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Lawyer takes 1-year suspension after drunken driving citations

Peter Vieth//December 14, 2020

Lawyer takes 1-year suspension after drunken driving citations

Peter Vieth//December 14, 2020

A rookie lawyer convicted of driving under the influence three times in a year – and twice in three days last October – can regain his law license after only a year.

A jail term endured by Gordon B. Jones of Falls Church was the wake-up call needed to get him “back on the right path,” his attorney argued.

A panel of the Virginia State Bar Disciplinary Board accepted the proposed one-year suspension only after members insisted on an extended term of monitoring by the Judges and Lawyers Assistance Program and a specific alternative sanction for noncompliance.

Because the board agreed Dec. 2 that the suspension would be effective as of July 6, 2020, Jones will be eligible to practice again in July of next year. Jones was administratively suspended July 6 under VSB procedures for attorneys convicted of a defined “crime” under VSB rules.

Internet specialist

Jones followed an unusual path to membership in the bar, according to the account of his lawyer, Mary Morgan of Richmond. He graduated from the College of William & Mary in 1985 with a degree in computer science, specializing in internet technology. He owned a successful business providing internet software for government agencies.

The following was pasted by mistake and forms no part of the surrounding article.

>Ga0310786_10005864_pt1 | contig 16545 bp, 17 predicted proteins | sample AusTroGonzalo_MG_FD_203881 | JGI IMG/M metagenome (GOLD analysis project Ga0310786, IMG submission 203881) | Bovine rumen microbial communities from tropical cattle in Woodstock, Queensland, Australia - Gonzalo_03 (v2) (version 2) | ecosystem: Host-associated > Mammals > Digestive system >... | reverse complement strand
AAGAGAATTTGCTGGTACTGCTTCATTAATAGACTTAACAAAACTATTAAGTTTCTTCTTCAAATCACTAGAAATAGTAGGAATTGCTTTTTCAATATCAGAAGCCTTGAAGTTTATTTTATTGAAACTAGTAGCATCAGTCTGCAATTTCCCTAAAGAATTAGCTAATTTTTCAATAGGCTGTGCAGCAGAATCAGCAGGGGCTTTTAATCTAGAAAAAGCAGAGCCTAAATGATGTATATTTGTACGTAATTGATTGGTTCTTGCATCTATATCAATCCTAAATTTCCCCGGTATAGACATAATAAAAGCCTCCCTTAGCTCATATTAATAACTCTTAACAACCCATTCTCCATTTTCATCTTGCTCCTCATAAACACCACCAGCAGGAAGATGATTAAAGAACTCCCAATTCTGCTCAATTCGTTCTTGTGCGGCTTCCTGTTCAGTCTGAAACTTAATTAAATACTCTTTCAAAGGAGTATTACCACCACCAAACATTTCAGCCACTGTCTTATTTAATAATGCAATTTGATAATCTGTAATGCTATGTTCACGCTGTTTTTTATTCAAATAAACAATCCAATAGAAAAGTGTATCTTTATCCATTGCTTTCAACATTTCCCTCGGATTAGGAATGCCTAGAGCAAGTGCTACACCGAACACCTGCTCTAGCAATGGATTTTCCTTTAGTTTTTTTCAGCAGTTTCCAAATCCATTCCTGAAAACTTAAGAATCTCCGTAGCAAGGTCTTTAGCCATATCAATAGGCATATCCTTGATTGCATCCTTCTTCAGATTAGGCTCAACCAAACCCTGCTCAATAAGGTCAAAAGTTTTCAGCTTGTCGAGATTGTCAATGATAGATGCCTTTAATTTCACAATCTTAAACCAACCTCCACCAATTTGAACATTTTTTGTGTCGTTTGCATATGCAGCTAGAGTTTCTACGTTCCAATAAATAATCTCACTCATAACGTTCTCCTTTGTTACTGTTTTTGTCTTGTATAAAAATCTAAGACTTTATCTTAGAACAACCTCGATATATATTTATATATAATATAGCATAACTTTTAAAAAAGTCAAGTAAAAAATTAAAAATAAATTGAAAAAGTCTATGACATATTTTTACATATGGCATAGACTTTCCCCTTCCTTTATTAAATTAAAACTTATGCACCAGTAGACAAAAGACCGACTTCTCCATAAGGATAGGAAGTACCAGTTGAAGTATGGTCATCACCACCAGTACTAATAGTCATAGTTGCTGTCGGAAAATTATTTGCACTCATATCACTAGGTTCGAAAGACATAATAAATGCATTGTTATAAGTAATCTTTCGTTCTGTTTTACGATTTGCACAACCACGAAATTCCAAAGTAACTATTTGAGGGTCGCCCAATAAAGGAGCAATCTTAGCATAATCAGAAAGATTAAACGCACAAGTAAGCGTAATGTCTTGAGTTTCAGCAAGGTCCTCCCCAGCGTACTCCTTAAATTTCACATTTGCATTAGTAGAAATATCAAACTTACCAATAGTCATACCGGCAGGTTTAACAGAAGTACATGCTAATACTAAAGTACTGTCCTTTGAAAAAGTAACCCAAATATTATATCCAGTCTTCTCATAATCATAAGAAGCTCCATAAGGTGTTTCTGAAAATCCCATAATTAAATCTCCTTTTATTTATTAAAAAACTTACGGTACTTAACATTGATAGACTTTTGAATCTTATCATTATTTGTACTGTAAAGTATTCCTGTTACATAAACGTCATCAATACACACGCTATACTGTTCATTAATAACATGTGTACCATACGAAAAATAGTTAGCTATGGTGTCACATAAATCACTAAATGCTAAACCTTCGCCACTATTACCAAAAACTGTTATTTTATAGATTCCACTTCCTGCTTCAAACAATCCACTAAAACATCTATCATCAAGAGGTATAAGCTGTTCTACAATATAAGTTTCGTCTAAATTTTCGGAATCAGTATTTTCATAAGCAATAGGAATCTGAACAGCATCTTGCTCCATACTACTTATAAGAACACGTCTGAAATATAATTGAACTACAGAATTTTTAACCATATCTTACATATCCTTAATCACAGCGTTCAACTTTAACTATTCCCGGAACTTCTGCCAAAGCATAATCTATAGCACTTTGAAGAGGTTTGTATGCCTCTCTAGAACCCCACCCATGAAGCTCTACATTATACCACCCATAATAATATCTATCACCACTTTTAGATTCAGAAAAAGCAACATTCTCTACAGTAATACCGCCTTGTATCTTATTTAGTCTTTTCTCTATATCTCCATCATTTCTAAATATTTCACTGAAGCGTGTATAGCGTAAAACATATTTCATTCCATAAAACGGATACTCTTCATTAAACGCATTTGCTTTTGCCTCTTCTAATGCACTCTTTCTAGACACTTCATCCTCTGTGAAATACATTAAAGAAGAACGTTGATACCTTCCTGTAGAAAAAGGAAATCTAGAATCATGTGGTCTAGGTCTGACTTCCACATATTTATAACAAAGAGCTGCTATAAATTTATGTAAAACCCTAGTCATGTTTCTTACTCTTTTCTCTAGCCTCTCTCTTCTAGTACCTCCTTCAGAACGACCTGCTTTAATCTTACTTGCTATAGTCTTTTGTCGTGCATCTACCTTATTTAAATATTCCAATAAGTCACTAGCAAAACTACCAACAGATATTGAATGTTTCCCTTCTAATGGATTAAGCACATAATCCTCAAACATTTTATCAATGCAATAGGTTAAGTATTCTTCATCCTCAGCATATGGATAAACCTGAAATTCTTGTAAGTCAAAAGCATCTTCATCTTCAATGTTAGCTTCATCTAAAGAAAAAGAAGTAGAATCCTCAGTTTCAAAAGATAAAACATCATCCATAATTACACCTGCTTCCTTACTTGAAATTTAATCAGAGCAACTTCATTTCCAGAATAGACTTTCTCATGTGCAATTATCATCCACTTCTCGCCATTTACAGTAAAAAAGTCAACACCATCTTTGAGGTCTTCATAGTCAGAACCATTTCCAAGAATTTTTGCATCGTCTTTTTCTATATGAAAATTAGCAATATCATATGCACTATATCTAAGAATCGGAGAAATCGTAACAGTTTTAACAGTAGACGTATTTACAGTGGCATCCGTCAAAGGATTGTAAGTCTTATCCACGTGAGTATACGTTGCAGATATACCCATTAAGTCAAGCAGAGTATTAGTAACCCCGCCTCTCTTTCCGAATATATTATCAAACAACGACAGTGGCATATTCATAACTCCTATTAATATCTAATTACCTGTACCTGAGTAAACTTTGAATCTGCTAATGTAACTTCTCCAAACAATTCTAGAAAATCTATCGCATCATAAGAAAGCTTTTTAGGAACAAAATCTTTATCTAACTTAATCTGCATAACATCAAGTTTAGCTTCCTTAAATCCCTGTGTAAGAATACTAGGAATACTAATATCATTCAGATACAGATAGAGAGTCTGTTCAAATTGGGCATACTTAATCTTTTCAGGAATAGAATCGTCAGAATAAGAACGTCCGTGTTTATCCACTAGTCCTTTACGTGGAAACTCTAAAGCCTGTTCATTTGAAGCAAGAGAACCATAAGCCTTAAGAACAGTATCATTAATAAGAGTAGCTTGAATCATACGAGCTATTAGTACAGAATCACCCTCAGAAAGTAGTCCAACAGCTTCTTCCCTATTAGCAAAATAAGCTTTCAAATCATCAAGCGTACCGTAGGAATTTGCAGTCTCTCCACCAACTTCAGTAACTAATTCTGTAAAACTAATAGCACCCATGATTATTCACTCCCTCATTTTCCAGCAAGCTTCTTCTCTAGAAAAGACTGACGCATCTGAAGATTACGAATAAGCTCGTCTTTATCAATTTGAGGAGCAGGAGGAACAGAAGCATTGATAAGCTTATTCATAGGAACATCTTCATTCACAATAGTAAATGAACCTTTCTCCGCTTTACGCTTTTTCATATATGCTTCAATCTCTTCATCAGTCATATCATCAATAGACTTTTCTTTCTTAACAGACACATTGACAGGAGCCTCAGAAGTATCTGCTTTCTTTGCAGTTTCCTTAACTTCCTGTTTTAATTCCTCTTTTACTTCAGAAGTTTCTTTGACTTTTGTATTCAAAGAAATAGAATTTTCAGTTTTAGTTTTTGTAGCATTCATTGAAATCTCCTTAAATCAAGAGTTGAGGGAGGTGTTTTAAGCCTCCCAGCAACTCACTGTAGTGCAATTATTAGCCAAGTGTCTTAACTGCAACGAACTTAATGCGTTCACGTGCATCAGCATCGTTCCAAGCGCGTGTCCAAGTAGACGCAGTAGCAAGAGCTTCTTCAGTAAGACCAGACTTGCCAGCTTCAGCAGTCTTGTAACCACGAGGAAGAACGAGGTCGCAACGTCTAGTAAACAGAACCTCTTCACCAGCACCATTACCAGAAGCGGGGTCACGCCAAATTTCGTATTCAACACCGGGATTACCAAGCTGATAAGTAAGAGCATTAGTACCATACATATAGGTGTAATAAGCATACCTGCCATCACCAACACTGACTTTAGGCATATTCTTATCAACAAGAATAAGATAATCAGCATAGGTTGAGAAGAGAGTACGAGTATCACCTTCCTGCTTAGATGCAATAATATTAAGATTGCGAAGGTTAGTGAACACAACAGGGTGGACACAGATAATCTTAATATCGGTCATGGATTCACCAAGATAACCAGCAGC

Jones decided to become a lawyer to “interact more with individuals,” Morgan said. “He wanted to help people,” she said. He read the law with Williamsburg’s George Brooks III and passed the bar.

Licensed in 2018, Jones was hampered by a lack of maturity and the stresses of law practice, Morgan said. “The practice of law is demanding and frustrating and it can drive people to make very poor decisions. And that’s exactly what happened to Mr. Jones,” Morgan said.

A girlfriend introduced Jones to illicit substances, Morgan said. He was arrested in Hanover County Oct. 12, 2018, and charged with hit-and-run, possession of fentanyl, refusal of screening and a traffic violation. He did a short time in jail, Morgan said.

“Quite frankly, that short stint in jail was not long enough to make an impact on him,” Morgan told the board members.

A year later, two incidents within three days in York and Hanover counties led to convictions and about six months in jail. In both incidents, Jones was found to have a mixture of opioids, cocaine and other illegal narcotics in his system, according to the agreed disposition filed with the VSB.

“It was that experience that provided the needed wake-up call for Mr, Jones,” Morgan said. He became a model citizen and has “remained on a very straight and narrow path,” she told the VSB panel.

Screening has shown Jones remained clean in jail and after his release, Morgan said. “We’re not dealing with a situation where there was any client harm,” Morgan said. No bar complaint was filed – the VSB proceeding was prompted by the Hanover County felony conviction in March.

“The record does support that he’s taking ownership of his lapses,” said Assistant Bar Counsel Paulo Franco.

The VSB Disciplinary Board panel accepted the one-year suspension after the parties agreed to a longer monitoring period by JLAP and a specific alternative sanction of a four-year suspension if Jones does not abide by the terms of the disposition, including abstinence from alcohol and other intoxicating substances.

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